'TIC is not a magic bullet; [but] it will help,' Bradner said. 'It will help by consolidating the Internet connections enough so that they may be reasonably monitored.'
In the government's existing network structure, 'there are too many Internet connections to be reasonably monitored,' Bradner said.
'TIC is a resizing, or a right-sizing.'
Bradner said reducing the Internet links to 50 will leave large federal agencies with two or three portals. He noted that it's impossible to guarantee service reliability from a single portal.
Meanwhile, smaller agencies will share portals or connect to larger agencies' portals via Internet service providers' networks.
The connection from an agency to a portal is where Einstein appliances will be placed to monitor traffic, and layers of firewalls will insulate an agency's internal network from the Internet, Bradner said.
Typically, an agency's network will consist of sub-networks. Those segments will include a front-end network to provide Web services to agency customers or constituents. Each agency also will operate a back-end network to maintain its databases.
Because the back-end databases contain proprietary information that could be private or even classified, the back-end networks need additional protection to fend off hacking attempts from outside. A separate layer of firewalls inside each agency's network will provide security by insulating the back-end systems from the rest of the network, Bradner said.
Federal agencies should be able to meet the TIC requirement fairly easily by updating their routing tables so that traffic to and from the Internet travels across the agencies' designated portals, he said.
The reconfiguration shouldn't slow down the performance of an agency network if the agency engineers the transition properly, Bradner said.
He emphasized that federal network administrators must pay special attention to assuring adequate capacity at their agency's portals to the Internet. Network planners will have to vet the equipment used in the portals and scrutinize the circuits that shunt traffic to and from back-end networks, Bradner said.
Federal network planners said smaller agencies, in particular, will find their path to TIC compliance eased by the pending transition from the government's FTS 2000 telecommunications service contracts to their Networx successors.
The five telecom providers that won places on the Networx schedule have said they would help agencies use standard Networx offering packages to meet the TIC mandate.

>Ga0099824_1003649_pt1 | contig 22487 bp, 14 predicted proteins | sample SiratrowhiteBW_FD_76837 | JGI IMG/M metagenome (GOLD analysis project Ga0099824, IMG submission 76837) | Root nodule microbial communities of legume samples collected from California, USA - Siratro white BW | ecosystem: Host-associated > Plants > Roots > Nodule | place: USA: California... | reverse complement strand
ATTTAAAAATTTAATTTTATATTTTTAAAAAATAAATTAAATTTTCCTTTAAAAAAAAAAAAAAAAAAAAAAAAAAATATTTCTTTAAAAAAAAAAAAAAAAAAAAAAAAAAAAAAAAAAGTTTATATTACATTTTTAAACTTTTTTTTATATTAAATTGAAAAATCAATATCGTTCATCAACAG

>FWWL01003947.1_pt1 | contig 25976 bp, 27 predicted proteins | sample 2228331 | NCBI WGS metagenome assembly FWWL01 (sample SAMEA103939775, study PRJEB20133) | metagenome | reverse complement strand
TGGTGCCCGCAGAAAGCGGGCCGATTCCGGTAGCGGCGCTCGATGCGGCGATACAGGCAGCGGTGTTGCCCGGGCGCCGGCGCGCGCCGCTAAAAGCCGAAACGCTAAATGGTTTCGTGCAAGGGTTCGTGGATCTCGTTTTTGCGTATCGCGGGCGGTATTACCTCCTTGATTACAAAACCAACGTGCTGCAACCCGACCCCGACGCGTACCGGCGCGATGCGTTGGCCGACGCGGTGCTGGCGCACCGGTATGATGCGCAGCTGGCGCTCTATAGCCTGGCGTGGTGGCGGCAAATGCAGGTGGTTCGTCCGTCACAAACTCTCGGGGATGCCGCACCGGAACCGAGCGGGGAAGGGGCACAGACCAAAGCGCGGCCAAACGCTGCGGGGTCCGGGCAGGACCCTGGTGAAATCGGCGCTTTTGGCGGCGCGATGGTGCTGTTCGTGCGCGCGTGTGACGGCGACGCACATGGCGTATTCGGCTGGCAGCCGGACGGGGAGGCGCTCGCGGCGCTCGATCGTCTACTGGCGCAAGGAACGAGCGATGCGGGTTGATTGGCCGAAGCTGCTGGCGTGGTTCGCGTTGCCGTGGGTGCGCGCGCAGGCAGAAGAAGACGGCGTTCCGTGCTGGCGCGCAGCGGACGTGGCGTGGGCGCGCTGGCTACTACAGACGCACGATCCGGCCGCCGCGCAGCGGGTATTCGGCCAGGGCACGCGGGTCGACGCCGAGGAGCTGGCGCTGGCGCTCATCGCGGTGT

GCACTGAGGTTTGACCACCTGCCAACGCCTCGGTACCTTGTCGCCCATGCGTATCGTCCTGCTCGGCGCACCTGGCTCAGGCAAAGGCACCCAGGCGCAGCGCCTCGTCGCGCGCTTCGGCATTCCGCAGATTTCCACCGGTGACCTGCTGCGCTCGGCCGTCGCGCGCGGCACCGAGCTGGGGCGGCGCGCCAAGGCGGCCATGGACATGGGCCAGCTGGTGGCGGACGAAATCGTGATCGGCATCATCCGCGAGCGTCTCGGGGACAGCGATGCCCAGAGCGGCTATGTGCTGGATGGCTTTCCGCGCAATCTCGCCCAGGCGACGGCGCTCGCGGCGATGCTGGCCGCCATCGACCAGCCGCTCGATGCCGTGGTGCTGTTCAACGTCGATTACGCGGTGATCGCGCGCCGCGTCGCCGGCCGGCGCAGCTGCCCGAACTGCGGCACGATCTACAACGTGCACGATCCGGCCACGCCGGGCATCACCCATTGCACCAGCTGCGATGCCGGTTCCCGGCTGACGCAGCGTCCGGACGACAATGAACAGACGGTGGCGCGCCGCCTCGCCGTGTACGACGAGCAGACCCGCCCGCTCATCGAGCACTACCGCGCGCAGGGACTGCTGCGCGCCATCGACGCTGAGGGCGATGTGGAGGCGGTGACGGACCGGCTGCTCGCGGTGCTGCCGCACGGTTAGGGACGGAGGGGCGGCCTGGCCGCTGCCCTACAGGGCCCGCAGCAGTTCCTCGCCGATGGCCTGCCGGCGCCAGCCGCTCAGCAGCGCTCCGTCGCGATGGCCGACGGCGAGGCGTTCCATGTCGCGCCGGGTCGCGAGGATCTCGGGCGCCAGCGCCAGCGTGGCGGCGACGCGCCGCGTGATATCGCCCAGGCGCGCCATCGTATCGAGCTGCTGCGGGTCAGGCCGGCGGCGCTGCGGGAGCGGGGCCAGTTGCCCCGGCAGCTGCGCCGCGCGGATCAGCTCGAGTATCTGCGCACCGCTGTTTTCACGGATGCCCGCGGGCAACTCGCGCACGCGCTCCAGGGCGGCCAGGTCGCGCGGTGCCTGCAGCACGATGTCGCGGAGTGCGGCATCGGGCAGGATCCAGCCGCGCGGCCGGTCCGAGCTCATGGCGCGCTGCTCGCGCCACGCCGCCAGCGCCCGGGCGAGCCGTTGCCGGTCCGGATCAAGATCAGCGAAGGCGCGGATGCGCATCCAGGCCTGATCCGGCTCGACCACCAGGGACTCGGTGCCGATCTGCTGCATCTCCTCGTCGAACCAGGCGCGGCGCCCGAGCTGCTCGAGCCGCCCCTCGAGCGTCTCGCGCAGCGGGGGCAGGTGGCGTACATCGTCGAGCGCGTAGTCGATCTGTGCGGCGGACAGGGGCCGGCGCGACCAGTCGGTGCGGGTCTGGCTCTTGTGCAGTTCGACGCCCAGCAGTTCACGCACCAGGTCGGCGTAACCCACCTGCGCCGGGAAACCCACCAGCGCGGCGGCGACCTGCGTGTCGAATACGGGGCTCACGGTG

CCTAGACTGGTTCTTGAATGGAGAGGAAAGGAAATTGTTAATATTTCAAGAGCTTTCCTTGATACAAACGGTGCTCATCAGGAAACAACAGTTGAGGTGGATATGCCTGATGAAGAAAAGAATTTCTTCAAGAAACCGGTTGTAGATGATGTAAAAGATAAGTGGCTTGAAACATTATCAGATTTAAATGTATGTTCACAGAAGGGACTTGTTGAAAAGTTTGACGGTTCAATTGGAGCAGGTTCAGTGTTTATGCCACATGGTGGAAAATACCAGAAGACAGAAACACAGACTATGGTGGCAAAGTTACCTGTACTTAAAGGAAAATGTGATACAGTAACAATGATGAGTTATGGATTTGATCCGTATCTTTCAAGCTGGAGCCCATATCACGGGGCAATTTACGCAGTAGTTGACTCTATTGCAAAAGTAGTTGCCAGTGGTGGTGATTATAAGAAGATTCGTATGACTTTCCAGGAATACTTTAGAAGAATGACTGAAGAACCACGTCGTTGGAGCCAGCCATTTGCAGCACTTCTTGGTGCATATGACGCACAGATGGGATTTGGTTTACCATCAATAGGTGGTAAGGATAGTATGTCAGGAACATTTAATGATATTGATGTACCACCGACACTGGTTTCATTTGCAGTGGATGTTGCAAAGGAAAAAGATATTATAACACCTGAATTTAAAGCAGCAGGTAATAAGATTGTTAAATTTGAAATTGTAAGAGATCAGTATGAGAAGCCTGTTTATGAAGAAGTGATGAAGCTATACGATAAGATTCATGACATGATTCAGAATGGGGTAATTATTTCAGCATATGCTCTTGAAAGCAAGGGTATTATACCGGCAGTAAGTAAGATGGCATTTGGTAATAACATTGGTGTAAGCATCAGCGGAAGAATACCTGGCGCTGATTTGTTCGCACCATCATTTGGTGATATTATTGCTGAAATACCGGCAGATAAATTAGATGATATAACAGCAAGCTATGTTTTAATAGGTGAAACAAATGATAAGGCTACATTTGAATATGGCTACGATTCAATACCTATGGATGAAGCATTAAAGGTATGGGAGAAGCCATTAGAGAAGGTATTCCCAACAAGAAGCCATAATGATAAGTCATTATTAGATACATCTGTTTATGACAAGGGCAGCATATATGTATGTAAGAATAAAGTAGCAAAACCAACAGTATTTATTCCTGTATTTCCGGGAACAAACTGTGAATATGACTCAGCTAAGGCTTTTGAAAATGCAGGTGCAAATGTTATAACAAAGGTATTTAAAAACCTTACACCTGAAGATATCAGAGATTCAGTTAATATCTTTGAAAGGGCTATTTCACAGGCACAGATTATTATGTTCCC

'Based on what they know, the Networx providers believe that the Networx contracts could satisfy the TIC requirement,' said John Johnson, the GSA Federal Acquisition Service's assistant commissioner for integrated technology services.
Johnson said GSA might have to modify the Networx contracts in some cases ' for example, to accommodate TIC's provisions for co-located and dedicated data hosting services, content delivery services and IP virtual private network services.
'We don't see those modifications as significant activities,' Johnson said.
The Defense Department isn't included in the Trusted Internet Connection initiative because it has already consolidated its Internet connections from more than 60 to 15. However, DOD's experience with network consolidation and its lessons learned provide valuable guidance.
DOD began its Internet consolidation project in 2003, and by 2004, had completely inventoried its network to establish 60 as the baseline number of Internet access points between its Non-secure IP Router Network and the Internet, DOD officials said. By 2007, DOD had consolidated its more than 60 access points into 15, although its eventual goal is to reduce the number to 10.
At the outset, DOD mapped its planned topology for the network by analyzing traffic patterns and traffic growth projections, with additional modeling to account for the scheduled closing and restructuring of military bases.
To handle the reconfigured traffic, DOD added new circuits to connect to new interconnection points established in the consolidation process while also upgrading the bandwidth of existing circuits when redirecting additional traffic to an existing site. DOD officials said the department redirected about 40 interconnection circuits to new sites without significant disruptions to service. When possible, DOD provided a one-month overlap of old and new circuits to prevent outages. If that wasn't possible, officials scheduled cutovers during hours when Internet demand was low.
The biggest technical challenges involved in the transition was redirecting traffic and scheduling unavoidable network outages to minimize the impact on operations, the officials said.
The step that contributed the most to successfully completing the consolidation was devoting enough time to the modeling and planning stages to ensure that DOD sequenced its implementation carefully.